Wednesday, October 10, 2007

Hump Day Bonus Blog: It's Flu Shot Time!

Yep, it's that time of year. Now that the autumn weather has started (here in Chicago, anyway), we are reminded of winter colds and the flu. :-(

Don't forget to get your flu shots this season. (yes, Wednesdays are my slow days at work, obviously)

I think there are a lot of misconceptions out there about the flu vaccine (for example, that it will make you sick), so here is some information from the CDC's website:

"Influenza (also known as the flu) is a contagious respiratory illness caused by flu viruses. It can cause mild to severe illness, and at times can lead to death. The flu is different from a cold. The flu usually comes on suddenly and may include these symptoms:

Fever (usually high)
Extreme tiredness
Dry cough
Sore throat
Runny or stuffy nose
Muscle aches
Stomach symptoms, such as nausea, vomiting, and diarrhea, also can occur but are more common in children than adults
These symptoms are usually referred to as "flu-like symptoms."

"Most people who get influenza will recover in a few days to less than 2 weeks, but some people will develop life-threatening complications (such as pneumonia) as a result of the flu. Millions of people in the United States — about 5% to 20% of U.S. residents — will get influenza each year. An average of about 36,000 people per year in the United States die from influenza, and more than 200,000 have to be admitted to the hospital as a result of influenza. Anyone can get the flu (even healthy people), and serious problems from influenza can happen at any age. People age 65 years and older, people of any age with chronic medical conditions, and very young children are more likely to get complications from influenza. Pneumonia, bronchitis, and sinus and ear infections are three examples of complications from flu. The flu can make chronic health problems worse. For example, people with asthma may experience asthma attacks while they have the flu, and people with chronic congestive heart failure may have worsening of this condition that is triggered by the flu."

In short, as you probably know, the flu sucks. It is way worse than the common cold or sniffles that most people get a couple times per year.

I got it three years ago and was bedridden for 7 days, with fever, nightmares, sweating, chills, all-over aches, etc. It was a miserable time.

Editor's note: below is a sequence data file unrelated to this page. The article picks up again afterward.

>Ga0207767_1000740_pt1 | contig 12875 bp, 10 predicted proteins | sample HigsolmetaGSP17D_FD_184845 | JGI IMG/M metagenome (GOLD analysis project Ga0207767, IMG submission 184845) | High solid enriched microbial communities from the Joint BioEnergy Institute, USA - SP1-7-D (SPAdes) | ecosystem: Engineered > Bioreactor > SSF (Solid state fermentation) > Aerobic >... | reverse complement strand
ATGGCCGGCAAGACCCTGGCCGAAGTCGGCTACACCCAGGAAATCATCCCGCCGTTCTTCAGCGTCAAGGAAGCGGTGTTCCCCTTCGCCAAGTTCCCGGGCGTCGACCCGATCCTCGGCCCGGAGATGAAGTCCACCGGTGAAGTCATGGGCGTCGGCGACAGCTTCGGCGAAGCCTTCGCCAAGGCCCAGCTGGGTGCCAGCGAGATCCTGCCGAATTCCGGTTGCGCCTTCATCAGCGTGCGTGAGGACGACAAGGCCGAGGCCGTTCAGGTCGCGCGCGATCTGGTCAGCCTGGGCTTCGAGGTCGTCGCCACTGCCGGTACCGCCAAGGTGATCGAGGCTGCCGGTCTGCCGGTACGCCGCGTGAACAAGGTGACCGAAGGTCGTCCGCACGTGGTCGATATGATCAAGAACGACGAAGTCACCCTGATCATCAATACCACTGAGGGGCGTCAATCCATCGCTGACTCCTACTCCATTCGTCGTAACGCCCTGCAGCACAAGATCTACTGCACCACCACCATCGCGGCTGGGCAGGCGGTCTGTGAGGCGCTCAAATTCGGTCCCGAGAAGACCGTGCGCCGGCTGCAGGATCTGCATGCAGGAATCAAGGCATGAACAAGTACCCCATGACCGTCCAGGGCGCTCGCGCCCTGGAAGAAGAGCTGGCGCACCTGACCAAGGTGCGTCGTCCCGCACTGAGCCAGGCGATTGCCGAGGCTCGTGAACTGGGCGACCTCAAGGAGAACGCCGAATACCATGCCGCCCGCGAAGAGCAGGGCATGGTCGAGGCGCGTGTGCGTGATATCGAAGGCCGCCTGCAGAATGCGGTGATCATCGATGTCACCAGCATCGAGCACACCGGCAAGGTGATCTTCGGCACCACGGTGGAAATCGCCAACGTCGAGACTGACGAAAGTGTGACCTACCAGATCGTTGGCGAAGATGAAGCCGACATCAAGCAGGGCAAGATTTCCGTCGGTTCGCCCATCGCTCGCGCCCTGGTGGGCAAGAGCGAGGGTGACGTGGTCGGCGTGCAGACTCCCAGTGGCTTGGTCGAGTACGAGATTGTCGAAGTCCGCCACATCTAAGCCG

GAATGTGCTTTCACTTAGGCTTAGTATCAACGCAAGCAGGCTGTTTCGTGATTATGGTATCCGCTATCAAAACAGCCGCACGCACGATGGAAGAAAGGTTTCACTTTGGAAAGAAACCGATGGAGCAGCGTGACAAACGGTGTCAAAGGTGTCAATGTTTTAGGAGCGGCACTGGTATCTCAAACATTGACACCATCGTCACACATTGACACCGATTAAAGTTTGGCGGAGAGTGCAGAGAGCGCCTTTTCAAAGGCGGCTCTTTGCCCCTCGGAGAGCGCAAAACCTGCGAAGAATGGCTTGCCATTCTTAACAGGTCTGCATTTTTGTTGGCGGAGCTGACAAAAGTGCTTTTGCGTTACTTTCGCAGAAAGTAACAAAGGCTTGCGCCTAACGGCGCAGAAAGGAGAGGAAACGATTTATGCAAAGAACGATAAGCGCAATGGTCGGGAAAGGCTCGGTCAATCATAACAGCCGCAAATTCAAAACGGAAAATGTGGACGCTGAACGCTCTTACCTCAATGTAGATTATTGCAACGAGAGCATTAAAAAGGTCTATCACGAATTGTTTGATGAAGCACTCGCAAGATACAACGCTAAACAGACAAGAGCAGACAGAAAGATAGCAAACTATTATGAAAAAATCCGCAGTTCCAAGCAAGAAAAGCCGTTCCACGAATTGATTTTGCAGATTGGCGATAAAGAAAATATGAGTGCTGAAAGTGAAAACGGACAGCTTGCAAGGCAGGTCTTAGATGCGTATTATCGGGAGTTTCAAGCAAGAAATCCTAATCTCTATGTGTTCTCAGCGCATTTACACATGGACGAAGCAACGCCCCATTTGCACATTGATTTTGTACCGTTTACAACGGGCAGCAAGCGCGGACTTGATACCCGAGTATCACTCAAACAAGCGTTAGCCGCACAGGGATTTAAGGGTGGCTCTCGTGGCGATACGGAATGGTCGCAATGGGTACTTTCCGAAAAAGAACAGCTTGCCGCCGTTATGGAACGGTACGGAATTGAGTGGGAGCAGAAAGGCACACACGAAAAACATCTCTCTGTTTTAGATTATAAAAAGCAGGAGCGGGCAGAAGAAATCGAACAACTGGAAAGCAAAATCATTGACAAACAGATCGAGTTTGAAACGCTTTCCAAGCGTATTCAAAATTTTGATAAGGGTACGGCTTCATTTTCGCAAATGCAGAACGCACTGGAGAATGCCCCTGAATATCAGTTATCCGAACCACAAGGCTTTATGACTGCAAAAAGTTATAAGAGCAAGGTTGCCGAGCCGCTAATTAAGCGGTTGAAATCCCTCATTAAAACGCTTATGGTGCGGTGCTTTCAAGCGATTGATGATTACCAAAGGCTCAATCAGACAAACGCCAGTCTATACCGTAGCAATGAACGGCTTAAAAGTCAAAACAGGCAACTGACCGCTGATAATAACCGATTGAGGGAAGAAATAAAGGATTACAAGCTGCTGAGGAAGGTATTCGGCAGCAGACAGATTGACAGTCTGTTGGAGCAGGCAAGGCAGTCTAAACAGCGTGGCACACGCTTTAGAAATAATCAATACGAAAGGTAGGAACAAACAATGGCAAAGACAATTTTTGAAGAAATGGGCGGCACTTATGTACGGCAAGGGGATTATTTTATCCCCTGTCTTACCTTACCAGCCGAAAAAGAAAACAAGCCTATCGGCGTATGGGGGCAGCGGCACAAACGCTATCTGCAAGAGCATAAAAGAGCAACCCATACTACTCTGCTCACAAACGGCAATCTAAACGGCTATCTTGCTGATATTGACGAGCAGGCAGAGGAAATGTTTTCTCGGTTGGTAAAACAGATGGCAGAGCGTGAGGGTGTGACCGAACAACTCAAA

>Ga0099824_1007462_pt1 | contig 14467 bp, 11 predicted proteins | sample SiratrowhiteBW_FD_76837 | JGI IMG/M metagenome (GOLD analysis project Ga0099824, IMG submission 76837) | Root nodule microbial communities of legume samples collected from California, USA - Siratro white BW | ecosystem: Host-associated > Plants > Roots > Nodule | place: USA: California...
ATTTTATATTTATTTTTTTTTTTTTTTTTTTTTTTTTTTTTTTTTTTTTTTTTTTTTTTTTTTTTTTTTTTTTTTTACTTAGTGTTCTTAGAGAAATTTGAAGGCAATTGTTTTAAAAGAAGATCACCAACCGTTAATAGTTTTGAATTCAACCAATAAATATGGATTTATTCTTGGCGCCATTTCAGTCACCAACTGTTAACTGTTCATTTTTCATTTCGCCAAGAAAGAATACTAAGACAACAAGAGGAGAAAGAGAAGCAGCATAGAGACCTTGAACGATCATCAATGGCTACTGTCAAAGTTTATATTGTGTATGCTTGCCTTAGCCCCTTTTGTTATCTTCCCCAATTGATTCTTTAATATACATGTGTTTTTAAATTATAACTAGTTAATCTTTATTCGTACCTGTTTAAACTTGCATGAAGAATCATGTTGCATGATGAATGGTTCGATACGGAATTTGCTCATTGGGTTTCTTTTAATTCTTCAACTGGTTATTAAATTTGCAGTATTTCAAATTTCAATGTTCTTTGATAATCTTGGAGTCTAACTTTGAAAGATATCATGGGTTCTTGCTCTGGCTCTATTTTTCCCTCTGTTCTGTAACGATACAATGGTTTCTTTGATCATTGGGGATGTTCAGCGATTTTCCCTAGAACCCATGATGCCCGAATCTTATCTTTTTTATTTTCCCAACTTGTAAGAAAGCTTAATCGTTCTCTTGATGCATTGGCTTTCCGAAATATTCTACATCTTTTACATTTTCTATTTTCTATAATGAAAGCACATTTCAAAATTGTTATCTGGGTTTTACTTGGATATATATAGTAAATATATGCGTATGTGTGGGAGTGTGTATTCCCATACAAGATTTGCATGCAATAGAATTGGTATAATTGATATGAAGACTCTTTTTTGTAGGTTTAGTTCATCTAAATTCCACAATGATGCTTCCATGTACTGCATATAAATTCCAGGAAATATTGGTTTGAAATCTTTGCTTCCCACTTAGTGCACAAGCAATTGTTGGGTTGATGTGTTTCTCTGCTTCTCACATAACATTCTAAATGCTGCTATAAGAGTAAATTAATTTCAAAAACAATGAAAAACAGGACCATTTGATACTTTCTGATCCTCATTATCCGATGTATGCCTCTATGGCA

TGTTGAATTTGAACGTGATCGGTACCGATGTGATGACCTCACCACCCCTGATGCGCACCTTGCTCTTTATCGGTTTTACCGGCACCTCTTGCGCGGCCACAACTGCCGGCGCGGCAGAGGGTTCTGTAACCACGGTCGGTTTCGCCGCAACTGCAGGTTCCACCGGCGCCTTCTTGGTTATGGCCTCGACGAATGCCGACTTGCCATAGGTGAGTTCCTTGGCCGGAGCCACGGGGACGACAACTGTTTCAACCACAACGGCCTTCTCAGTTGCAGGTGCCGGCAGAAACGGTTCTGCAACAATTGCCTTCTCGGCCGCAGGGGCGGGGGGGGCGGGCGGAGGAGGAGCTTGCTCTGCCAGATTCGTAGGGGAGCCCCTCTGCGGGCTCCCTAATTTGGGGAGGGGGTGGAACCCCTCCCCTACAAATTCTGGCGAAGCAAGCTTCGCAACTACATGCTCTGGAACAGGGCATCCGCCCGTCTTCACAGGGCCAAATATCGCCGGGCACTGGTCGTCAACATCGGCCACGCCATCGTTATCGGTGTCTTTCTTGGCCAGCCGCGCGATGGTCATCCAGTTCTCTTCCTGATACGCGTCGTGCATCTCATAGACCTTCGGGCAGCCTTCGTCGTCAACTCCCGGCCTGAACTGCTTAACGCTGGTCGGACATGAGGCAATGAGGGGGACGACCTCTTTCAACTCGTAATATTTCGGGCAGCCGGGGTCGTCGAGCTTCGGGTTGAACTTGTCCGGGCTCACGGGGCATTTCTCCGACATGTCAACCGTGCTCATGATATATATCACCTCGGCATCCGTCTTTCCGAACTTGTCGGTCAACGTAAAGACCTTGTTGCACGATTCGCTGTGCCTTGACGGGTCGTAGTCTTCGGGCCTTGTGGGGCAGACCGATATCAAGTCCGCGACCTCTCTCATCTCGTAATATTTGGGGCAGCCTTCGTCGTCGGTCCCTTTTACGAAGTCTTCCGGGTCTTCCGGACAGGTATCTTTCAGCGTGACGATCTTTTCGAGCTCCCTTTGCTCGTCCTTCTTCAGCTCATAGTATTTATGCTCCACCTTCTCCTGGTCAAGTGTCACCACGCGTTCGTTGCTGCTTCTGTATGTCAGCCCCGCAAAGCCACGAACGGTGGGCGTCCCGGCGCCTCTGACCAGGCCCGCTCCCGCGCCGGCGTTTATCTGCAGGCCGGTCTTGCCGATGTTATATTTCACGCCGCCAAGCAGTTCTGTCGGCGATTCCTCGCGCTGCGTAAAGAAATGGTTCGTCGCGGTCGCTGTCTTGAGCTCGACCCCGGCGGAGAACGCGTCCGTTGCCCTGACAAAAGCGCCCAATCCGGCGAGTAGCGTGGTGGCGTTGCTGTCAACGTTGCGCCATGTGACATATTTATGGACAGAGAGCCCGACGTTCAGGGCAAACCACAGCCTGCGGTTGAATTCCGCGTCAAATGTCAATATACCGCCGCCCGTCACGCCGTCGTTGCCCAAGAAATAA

Here is a synopsis of the CDC's current recommendations:

*The best way to prevent getting the flu is to get an annual flu vaccine

*There are 2 types of flu vaccines: the injection and the nasal spray (which not every health-care provider has)

*Each vaccine contains three influenza viruses-one A (H3N2) virus, one A (H1N1) virus, and one B virus. The viruses in the vaccine change each year based on international surveillance and scientists' estimations about which types and strains of viruses will circulate in a given year

*About 2 weeks after vaccination, antibodies that provide protection against influenza virus infection develop in the body

Who Should Get Vaccinated?

*Anyone interested in reducing their chances of getting the flu

*Especially recommended are people at high-risk for complications from the flu: children aged 6 months-5 years, pregnant women, the elderly, people with chronic medical conditions, people who live in nursing homes or other long-term care facilities

*Also especially recommended are people who live with or care for those at high risk for complications from flu, including: household contacts of people at high-risk for complications from the flu (above people), household contacts and caregivers of children less than 6 months (they are too young for vaccine), and healthcare workers

Who Should Not Be Vaccinated?

*People who have a severe allergy to chicken eggs.

*People who have had a severe reaction to an influenza vaccination in the past.

*People who developed Guillain-Barré syndrome (GBS) within 6 weeks of getting an influenza vaccine previously.

*Influenza vaccine is not approved for use in children less than 6 months of age.

*People who have a moderate or severe illness with a fever should wait to get vaccinated until their symptoms lessen.

It's a common misconception that getting the flu shot will automatically make you sick. However, some minor side effects could occur, such as:

*Soreness, redness, or swelling where the shot was given

*Fever (low grade)


Stay tuned for a future article, where I will offer advice for those that don't listen to me, on what to do if you get the flu. ;-)